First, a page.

By contrast, orogenic belts may include mountain belts or the eroded remnants of mountain belts. Orogenic belts are typically long, arcuate bands of crystalline rocks in terranes or blocks of deformed rocks separated by dipping thrust faults.
Mountain belts typically comprise multiple layers of sedimentary and volcanic rocks. These accumulations, which can be several kilometers in thickness, were mostly originally deposited in a marine environment. The clastic components of the sedimentary rocks are derived from weathing and transport (erosion) of the continental crust of nearby terrestrial landmasses. These sediments are deposited and lithified to form shales, limestones, and sandstones at the continental shelves, slopes, and rise.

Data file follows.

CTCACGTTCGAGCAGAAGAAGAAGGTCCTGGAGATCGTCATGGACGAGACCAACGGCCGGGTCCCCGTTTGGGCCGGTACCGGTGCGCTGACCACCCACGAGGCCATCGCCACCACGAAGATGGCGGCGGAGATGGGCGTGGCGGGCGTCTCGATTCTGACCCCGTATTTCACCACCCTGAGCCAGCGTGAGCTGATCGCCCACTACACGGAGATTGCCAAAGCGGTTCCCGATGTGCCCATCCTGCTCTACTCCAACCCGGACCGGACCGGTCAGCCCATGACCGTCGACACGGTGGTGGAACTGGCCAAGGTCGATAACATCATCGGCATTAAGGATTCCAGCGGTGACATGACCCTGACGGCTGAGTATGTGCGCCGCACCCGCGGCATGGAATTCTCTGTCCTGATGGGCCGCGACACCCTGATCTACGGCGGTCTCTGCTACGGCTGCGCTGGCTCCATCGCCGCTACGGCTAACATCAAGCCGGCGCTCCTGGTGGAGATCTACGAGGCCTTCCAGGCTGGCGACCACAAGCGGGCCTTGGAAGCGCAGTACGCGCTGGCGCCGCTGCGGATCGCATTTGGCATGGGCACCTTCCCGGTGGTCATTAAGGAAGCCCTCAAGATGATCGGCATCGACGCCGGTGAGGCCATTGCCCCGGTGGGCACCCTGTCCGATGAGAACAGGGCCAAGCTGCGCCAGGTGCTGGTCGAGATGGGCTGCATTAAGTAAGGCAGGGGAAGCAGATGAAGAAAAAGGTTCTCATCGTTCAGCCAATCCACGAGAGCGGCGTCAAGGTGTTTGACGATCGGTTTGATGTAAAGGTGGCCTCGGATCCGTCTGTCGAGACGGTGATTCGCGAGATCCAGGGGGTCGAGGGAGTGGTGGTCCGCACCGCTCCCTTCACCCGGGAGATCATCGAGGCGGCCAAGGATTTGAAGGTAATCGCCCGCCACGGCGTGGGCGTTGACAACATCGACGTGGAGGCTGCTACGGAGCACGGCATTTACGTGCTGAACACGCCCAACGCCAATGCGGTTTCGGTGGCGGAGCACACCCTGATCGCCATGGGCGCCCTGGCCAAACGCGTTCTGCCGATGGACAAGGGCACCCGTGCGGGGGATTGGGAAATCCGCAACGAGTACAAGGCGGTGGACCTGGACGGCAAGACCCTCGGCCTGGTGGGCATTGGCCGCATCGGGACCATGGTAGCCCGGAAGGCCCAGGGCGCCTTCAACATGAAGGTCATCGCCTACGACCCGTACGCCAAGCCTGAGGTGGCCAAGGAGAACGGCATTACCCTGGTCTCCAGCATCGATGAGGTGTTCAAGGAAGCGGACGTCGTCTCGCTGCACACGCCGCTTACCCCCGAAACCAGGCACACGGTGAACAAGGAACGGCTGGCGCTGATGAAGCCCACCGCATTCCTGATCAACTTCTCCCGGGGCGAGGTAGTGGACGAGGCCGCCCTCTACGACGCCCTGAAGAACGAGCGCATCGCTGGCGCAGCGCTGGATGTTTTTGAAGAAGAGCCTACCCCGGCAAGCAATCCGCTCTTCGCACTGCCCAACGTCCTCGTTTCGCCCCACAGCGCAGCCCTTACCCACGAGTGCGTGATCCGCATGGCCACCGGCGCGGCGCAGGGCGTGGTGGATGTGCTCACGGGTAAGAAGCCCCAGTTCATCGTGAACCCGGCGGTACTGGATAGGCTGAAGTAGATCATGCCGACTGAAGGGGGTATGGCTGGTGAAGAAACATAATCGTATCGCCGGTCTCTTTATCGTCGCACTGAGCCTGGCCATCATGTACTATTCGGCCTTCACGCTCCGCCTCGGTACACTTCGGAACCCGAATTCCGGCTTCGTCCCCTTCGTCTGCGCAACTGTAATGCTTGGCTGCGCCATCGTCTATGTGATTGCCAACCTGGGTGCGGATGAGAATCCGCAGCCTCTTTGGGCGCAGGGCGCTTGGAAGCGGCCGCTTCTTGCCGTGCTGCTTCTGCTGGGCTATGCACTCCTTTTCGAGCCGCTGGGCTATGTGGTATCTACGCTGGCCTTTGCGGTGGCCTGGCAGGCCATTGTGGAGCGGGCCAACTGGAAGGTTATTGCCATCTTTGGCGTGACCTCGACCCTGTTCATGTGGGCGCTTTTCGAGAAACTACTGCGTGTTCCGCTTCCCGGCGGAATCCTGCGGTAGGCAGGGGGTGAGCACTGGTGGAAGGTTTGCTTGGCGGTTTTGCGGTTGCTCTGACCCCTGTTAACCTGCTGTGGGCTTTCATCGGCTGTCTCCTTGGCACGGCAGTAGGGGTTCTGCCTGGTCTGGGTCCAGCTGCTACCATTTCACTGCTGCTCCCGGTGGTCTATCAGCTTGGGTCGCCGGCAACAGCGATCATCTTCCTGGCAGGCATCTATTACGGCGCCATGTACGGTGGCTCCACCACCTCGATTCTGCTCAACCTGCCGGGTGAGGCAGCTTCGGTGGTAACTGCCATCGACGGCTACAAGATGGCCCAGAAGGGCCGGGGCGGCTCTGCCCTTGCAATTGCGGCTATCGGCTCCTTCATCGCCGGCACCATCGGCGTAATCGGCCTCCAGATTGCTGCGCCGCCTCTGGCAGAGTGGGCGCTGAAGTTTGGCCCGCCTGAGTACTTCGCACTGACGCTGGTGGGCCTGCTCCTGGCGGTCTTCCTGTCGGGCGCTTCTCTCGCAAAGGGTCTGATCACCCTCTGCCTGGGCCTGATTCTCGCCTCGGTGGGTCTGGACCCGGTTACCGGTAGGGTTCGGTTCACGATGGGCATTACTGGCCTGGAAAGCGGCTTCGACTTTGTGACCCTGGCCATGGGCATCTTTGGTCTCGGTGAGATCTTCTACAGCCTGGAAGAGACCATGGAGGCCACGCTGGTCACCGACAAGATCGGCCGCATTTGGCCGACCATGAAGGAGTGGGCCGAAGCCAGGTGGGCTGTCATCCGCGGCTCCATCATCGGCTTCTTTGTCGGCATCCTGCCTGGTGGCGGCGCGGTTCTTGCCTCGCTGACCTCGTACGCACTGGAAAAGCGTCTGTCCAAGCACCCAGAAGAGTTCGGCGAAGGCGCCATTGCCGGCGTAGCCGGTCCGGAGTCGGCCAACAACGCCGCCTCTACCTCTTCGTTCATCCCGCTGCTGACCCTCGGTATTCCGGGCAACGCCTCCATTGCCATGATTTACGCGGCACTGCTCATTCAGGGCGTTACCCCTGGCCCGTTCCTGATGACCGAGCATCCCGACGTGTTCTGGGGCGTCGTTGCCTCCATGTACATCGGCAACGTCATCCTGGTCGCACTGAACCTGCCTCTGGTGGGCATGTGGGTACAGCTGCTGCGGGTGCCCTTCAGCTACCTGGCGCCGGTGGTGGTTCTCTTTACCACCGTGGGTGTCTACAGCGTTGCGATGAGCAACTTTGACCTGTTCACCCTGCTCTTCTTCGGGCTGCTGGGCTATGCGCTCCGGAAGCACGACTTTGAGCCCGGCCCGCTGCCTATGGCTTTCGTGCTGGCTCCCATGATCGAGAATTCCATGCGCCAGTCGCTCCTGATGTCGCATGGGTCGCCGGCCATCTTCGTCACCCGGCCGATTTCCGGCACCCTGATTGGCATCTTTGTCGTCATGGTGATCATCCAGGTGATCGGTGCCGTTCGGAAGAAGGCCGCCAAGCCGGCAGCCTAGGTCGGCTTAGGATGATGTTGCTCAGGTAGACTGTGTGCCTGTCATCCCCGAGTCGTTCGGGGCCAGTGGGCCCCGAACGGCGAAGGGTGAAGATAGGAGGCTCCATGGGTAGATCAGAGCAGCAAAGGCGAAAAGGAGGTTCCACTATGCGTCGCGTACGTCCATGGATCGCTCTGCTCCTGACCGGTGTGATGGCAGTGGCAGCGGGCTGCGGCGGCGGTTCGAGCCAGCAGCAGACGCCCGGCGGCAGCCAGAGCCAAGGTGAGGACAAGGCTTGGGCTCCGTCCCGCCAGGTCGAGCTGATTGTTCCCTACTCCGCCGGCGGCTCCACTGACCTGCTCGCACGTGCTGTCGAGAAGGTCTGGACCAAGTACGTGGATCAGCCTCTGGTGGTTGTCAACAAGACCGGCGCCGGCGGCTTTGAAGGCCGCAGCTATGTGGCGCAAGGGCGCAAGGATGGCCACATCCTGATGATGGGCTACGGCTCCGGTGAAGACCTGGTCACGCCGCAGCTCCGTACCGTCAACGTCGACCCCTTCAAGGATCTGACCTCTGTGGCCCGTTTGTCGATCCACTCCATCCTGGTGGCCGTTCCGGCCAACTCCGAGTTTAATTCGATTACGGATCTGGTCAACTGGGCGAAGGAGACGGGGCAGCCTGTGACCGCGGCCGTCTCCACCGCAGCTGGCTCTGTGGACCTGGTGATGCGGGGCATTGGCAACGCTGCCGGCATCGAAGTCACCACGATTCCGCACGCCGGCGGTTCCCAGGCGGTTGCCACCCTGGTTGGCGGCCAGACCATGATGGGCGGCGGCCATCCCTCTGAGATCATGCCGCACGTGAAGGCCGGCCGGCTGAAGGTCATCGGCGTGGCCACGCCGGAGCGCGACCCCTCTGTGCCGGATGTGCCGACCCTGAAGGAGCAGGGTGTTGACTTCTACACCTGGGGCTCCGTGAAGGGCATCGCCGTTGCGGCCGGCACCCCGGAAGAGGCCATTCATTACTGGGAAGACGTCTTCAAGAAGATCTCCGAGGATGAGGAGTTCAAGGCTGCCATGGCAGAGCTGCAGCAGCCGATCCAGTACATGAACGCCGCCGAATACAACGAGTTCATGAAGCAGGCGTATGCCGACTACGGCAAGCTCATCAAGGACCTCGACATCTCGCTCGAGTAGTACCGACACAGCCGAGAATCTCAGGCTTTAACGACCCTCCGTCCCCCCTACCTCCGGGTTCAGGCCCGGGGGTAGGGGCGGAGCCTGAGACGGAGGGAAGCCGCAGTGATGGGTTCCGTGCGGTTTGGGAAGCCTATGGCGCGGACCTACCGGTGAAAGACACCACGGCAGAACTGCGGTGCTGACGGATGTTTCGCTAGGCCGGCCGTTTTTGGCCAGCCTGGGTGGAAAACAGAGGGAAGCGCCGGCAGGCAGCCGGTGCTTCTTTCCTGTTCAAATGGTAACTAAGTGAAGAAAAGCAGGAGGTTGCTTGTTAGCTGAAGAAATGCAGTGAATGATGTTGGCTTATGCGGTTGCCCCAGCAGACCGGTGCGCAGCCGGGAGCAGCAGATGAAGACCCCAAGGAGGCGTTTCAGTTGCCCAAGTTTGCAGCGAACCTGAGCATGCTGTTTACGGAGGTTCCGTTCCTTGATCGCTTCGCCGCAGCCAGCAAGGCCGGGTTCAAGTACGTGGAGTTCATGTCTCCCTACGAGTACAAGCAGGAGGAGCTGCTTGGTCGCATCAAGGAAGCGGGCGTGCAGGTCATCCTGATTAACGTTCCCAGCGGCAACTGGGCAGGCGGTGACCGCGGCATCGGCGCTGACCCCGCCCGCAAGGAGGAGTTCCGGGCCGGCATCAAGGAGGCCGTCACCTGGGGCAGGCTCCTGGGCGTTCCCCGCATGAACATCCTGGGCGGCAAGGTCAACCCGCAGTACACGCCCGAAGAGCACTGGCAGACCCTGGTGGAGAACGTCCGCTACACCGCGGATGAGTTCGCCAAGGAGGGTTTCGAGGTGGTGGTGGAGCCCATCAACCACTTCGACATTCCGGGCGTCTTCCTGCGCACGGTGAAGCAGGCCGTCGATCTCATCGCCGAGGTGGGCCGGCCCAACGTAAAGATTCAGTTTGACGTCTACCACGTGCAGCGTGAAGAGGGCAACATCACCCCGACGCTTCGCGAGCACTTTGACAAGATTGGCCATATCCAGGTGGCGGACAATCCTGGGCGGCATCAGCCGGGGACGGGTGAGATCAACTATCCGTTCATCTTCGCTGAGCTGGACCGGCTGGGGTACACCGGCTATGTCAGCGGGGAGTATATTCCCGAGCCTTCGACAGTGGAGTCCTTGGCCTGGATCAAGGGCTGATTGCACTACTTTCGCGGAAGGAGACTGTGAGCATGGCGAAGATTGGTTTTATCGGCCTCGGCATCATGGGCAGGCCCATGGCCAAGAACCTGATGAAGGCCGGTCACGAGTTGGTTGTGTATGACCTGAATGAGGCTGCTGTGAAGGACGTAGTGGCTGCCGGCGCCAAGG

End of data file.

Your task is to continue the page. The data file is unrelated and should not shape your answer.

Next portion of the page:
At convergent boundaries, rising magma forms volcanic island arcs and plutonic emplacements. Island arcs typically form in line with the interplate junction, perpendicular to the direction of crustal movement.
Mountains arise through several mechanisms:
The general model proposes that mountain building involves three stages:
Tectonic convergence can be arc-continent, ocean-continent, or continent-continent:
Tectonic convergence folds and elevates the sedimentary strata from the original ocean basin, and creates faulting when the compressional forces exceed the ability of rocks to deform. The high compressional forces typically cause reverse and overthrust faulting.